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Spain, Italy Borrowing Costs Fall to Record Lows

Interest on Spanish and Italian debt fell to record low on Monday while Portugal's continued to drop as investor concerns about the eurozone's former laggards eased.

Borrowing costs for southern European countries have fallen since the European Central Bank brought in unprecedented measures in June to help boost weak inflation in the bloc.

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Obama: World Needs 'Prosperous and Self-Reliant Africa'

U.S. President Barack Obama warned Monday that the future stability of the world depends on African nations achieving prosperity and self-reliance, in an address to youth leaders from the continent.

"The security and prosperity and justice that we seek in the world cannot be achieved without a strong and prosperous and self-reliant Africa," he said, kicking off a major African diplomatic push.

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Reports: Russia Could Block EU Fruit Imports, U.S. Chickens

Russia could soon block some fruit imports from the EU and chickens from the United States, reports said Monday, as Brussels considered slapping tighter sanctions on Moscow over the Ukraine crisis.

An adviser to the chief of Russia's food and agricultural inspection service Rosselkhoznadzor said oriental fruit moths had been detected in some European imports.

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South Africa's Metal Workers Call Off Major Strike

South African striking engineering and metals workers have accepted an improved wage offer to end the country's largest-ever labor stoppage, their union said Monday.

Representatives for the roughly 200,000 workers who downed tools on July 1 said the lowest-paid worker will get a 10 percent pay increase each year for the next three years.

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Total Sells S.African Coal Assets to Exxaro for $472mn

French oil giant Total on Monday said it had inked a deal to sell its South African coal assets to mining company Exxaro Resources for $472 million (350 million euros).

Exxaro is South Africa's second-largest coal producer, with seven coal mines that produce about 40 million tonnes annually.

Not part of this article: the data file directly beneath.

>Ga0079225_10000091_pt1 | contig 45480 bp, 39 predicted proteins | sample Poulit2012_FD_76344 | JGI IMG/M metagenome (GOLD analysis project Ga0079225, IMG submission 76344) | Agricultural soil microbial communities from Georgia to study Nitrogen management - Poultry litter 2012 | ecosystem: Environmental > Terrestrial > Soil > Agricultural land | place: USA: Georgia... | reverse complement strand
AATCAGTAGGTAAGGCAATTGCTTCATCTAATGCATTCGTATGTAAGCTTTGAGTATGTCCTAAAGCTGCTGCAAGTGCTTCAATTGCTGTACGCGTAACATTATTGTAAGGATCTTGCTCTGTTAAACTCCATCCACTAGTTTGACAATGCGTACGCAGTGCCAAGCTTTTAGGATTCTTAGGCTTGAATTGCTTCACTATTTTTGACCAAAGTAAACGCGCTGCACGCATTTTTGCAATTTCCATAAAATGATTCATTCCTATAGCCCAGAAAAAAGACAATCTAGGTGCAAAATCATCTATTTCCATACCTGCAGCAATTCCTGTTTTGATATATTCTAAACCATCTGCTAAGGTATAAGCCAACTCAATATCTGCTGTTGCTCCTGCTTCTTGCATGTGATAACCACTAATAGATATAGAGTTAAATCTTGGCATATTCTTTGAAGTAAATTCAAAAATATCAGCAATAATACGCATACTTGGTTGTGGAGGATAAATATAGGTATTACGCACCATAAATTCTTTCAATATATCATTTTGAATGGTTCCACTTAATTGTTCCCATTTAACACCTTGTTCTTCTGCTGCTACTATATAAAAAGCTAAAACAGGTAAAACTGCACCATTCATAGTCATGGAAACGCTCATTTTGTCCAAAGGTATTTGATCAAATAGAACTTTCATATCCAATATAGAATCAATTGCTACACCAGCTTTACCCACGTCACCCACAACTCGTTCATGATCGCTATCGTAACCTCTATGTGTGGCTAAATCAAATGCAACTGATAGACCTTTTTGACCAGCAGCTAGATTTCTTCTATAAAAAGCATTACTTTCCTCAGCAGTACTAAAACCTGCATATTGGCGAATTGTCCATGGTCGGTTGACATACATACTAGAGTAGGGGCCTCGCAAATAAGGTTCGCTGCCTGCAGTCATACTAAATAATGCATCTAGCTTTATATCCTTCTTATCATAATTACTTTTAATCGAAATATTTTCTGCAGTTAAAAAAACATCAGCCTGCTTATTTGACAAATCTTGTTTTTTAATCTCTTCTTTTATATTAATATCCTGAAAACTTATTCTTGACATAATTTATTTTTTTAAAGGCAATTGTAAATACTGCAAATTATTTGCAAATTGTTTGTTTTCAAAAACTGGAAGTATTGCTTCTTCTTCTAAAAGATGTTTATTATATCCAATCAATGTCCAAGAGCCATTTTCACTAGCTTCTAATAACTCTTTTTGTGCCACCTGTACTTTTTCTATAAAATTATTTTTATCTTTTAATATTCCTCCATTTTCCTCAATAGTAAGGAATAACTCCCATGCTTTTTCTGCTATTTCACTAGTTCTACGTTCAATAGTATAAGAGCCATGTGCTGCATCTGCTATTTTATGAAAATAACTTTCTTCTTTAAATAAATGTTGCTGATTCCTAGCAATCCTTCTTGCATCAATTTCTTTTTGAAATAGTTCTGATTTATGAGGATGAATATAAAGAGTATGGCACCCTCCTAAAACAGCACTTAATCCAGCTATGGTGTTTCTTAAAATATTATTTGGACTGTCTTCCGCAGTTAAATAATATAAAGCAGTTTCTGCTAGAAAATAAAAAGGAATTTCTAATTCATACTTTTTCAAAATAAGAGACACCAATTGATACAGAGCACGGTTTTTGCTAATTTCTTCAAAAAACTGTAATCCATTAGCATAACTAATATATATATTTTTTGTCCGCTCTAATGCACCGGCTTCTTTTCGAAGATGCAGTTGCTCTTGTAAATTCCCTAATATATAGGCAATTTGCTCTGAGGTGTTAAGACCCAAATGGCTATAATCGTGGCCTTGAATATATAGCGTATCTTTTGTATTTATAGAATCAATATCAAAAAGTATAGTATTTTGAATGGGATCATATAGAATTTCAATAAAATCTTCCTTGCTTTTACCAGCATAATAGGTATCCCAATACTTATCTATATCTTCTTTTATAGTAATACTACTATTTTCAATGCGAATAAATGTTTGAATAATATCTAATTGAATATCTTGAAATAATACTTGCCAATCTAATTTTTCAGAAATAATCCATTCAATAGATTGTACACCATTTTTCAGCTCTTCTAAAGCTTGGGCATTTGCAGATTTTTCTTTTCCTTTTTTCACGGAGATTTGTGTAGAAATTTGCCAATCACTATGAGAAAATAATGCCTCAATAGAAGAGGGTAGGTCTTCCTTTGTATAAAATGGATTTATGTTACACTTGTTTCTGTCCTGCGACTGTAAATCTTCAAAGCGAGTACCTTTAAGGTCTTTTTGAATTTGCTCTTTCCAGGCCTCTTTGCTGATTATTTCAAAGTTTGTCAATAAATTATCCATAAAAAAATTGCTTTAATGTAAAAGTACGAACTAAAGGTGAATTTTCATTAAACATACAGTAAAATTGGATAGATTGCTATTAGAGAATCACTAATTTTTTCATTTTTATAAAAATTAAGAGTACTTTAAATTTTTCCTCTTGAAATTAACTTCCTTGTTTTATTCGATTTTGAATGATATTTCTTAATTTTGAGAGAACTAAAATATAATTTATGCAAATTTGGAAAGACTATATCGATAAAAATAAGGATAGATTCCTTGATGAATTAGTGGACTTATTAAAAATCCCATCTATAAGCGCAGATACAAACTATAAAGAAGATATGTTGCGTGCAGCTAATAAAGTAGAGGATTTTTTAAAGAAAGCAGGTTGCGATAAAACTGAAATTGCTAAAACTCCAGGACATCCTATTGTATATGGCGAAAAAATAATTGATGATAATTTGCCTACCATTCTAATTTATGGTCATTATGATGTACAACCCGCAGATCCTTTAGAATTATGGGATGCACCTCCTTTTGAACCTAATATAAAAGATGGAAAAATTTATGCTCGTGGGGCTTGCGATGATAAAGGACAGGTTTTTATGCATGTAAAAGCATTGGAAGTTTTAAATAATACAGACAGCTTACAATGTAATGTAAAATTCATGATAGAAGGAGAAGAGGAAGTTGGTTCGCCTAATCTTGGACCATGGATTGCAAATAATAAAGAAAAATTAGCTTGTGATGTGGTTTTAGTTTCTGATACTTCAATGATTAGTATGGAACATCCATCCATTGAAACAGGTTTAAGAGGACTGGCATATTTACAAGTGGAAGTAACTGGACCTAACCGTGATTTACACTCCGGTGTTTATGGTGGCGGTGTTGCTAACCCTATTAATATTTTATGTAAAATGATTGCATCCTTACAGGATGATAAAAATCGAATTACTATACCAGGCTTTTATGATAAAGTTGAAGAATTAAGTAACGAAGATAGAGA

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Russia Ordered to Pay Yukos Shareholders $50 Billion

The arbitration court in The Hague has ordered Russia to pay shareholders of Yukos $50 billion in compensation over its seizure of the one-time oil giant, main shareholder GML Ltd said in London on Monday.

The Permanent Court of Arbitration (PCA) ruled on July 18 that Russia pay the claimants "in excess of $50 billion" after finding it had forced Yukos into bankruptcy and sold its assets to state-owned businesses for political purposes, the claimant's lawyer Emmanuel Gaillard said.

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Nissan Recalls More than 226,000 Cars over Faulty Airbags

Japanese carmaker Nissan said Saturday it was recalling 226,326 additional vehicles in the United States due to faulty airbags.

The move brings the total number of vehicles recalled for this reason to 664,628, the company said in a statement, adding that the defective airbags were made by Japan's Takata Corp.  

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Analysts: Asset Bubbles Could Deflate Global Recovery

In a world still struggling to shake off the worst financial crisis for a generation, many economists are worrying that new asset bubbles are already threatening to derail the tepid global recovery.

Concern has been rising that investors are paying too much for securities in a search for good returns when interest rates are hovering near record lows, creating the bubble conditions for a new market crash.

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Coal Reserves Offer No Relief for India Fuel Crunch

India sits on one of the world's biggest coal reserves, yet its power stations are starved of the fuel with some idle and others running dangerously low on supplies.

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Holy Month of Ramadan is a Big Boon for Retailers

Glitzy billboards in the Middle East and postage stamps in the U.S. Advertisements for lingerie and sales on modest skirts. Lavish buffets and cellphone apps.

Ramadan, Islam's holiest month, is a boon for retailers in the Middle East, South Asia and beyond. And while some Muslims welcome it as a positive sign, others see it as commercialization of a sacred time of year.

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